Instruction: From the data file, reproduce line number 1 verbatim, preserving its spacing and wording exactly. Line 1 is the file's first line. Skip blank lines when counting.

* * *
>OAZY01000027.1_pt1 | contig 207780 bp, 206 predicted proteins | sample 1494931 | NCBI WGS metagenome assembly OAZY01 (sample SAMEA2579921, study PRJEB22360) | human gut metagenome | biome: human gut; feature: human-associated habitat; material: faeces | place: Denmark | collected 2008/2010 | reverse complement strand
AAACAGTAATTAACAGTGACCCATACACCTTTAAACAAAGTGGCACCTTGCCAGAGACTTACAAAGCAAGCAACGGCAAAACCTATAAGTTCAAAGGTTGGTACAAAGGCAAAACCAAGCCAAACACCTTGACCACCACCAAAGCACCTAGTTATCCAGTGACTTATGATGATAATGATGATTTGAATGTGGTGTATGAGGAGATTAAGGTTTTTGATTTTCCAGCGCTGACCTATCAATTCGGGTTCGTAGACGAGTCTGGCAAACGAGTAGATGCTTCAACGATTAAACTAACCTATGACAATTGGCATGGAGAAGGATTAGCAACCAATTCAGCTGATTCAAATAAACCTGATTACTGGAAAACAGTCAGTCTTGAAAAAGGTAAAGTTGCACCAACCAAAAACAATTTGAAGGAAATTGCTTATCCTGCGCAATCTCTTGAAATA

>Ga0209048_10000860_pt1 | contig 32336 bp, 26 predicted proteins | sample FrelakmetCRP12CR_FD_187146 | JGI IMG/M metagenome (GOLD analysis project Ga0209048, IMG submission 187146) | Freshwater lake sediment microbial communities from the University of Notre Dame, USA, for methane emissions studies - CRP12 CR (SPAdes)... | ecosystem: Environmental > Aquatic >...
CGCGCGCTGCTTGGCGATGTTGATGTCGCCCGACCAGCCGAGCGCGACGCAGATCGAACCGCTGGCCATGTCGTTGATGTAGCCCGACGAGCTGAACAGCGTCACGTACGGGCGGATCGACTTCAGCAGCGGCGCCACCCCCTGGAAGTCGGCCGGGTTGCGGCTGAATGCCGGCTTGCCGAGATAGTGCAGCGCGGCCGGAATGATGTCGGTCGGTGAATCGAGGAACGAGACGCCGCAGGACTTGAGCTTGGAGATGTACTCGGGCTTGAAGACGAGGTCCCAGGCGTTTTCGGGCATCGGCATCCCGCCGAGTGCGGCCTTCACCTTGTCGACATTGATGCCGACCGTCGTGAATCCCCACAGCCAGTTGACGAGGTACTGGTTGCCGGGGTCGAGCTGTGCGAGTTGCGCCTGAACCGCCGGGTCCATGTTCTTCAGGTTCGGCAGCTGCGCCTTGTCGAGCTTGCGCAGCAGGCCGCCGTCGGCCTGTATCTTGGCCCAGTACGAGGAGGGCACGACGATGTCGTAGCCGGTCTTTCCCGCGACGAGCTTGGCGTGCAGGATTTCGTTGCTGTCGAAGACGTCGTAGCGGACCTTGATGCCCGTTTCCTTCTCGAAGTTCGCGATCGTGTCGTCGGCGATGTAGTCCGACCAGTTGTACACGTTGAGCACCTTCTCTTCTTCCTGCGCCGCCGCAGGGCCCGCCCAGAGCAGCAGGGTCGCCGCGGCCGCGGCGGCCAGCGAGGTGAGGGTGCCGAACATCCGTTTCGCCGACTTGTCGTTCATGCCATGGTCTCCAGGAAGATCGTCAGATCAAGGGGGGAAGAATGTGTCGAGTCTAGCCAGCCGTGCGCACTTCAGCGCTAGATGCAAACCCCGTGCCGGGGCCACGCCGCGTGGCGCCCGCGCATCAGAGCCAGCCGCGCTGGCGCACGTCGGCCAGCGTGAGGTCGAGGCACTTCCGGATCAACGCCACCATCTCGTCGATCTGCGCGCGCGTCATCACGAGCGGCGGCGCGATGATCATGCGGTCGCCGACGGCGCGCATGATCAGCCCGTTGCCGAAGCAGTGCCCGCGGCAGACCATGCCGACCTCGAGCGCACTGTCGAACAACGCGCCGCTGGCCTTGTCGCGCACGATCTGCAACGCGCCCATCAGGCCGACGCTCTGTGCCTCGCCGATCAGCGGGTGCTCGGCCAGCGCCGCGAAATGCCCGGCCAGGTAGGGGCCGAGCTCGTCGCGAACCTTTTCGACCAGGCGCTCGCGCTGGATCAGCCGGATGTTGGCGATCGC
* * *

>OAZY01000027.1_pt1 | contig 207780 bp, 206 predicted proteins | sample 1494931 | NCBI WGS metagenome assembly OAZY01 (sample SAMEA2579921, study PRJEB22360) | human gut metagenome | biome: human gut; feature: human-associated habitat; material: faeces | place: Denmark | collected 2008/2010 | reverse complement strand